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Thursday, August 21, 2014

Hudson town, police accused of violating panhandler’s rights in federal lawsuit

The town of Hudson and its police department were sued in federal court Wednesday over the treatment of panhandlers in town and what advocates called a clear violation of protected free speech rights.

The New Hampshire Civil Liberties Union filed the suit in U.S. District Court in Concord on behalf of Jeffrey Pendleton, a homeless man who often begs for money in Nashua and Hudson. The suit accuses the town and its police officers of routinely harassing and detaining panhandlers since 2011, despite a long history of court rulings that say panhandling is protected speech, according to Gilles Bissonnette, an NHCLU staff attorney. ...

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The town of Hudson and its police department were sued in federal court Wednesday over the treatment of panhandlers in town and what advocates called a clear violation of protected free speech rights.

The New Hampshire Civil Liberties Union filed the suit in U.S. District Court in Concord on behalf of Jeffrey Pendleton, a homeless man who often begs for money in Nashua and Hudson. The suit accuses the town and its police officers of routinely harassing and detaining panhandlers since 2011, despite a long history of court rulings that say panhandling is protected speech, according to Gilles Bissonnette, an NHCLU staff attorney.

“In this case, what we clearly have is a practice by the Hudson Police Department of suppressing peaceful panhandling speech that’s being engaged in by poor folks that live in the Nashua-Hudson area,” Bissonnette said, describing the practice as “quintessential free speech activity.”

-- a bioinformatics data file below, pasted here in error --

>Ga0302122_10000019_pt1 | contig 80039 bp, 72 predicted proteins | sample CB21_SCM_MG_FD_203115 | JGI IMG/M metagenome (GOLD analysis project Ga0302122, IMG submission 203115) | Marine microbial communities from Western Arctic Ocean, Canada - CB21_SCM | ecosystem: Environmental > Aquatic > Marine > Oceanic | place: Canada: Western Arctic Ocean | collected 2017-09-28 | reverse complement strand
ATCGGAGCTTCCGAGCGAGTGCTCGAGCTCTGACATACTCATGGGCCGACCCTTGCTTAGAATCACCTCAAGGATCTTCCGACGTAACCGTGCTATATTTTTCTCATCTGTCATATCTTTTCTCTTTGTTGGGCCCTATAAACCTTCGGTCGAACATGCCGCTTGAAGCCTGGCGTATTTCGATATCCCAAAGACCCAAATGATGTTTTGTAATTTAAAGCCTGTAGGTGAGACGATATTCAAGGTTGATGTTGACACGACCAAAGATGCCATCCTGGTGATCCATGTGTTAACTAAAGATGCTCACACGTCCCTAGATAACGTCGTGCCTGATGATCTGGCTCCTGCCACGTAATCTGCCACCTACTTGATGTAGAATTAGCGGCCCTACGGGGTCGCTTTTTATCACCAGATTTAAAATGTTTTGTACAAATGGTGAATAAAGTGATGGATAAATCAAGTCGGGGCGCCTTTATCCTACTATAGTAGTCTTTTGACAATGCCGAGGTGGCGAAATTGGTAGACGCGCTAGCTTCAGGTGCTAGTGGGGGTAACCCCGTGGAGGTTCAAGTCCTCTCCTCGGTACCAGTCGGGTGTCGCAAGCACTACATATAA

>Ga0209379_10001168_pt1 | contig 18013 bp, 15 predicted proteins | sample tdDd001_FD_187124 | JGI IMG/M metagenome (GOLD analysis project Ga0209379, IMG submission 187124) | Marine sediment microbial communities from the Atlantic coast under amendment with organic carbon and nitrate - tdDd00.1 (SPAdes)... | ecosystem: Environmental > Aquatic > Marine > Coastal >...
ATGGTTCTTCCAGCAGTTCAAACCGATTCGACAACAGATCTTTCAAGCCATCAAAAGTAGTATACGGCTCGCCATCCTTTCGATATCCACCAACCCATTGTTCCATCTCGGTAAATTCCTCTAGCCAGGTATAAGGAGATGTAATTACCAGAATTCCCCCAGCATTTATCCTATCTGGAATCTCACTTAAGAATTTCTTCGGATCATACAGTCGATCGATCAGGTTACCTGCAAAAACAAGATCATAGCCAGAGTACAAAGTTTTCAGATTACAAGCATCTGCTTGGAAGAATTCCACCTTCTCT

Town officials initially declined to comment because they hadn’t seen the lawsuit itself. Town Administrator Steven Malizia said the town’s attorney told him Wednesday morning that he had gotten a call about a suit regarding panhandlers, but he hadn’t seen specifics by Wednesday afternoon.

Malizia said he believes town police were concerned about panhandlers or other gatherers affecting traffic but referred questions about specific tactics to Police Chief Jason Lavoie.

Lavoie declined to comment, citing the pending litigation.

Pendleton, 24, originally from Palestine, Ark., moved to the Nashua area in 2009 and became homeless in 2013 after divorcing his wife and losing his job. He is part of a group of people who routinely gather at the intersections in Hudson and Nashua, particularly near the border between the towns, at the busy intersection of the Taylor Falls and Veteran’s Memorial bridges, and hold signs asking for money, according to the lawsuit.

Pendleton and others have said Hudson is unfriendly to panhandlers. According to the suit, Pendleton in particular has been cited by police officers for violating a town ordinance against soliciting and illegally ordered to stay off all traffic medians in the town permanently.

Hudson selectmen briefly considered enacting an anti-panhandling ordinance last year. It was proposed by Selectman Benjamin Nadeau after he said he saw an accident caused by someone stopped at a green light handing money to a panhandler.

“We’ve talked to the police department on a number of occasions, and it’s becoming a big problem,” Selectman Ben Nadeau said at the board’s Nov. 26 meeting.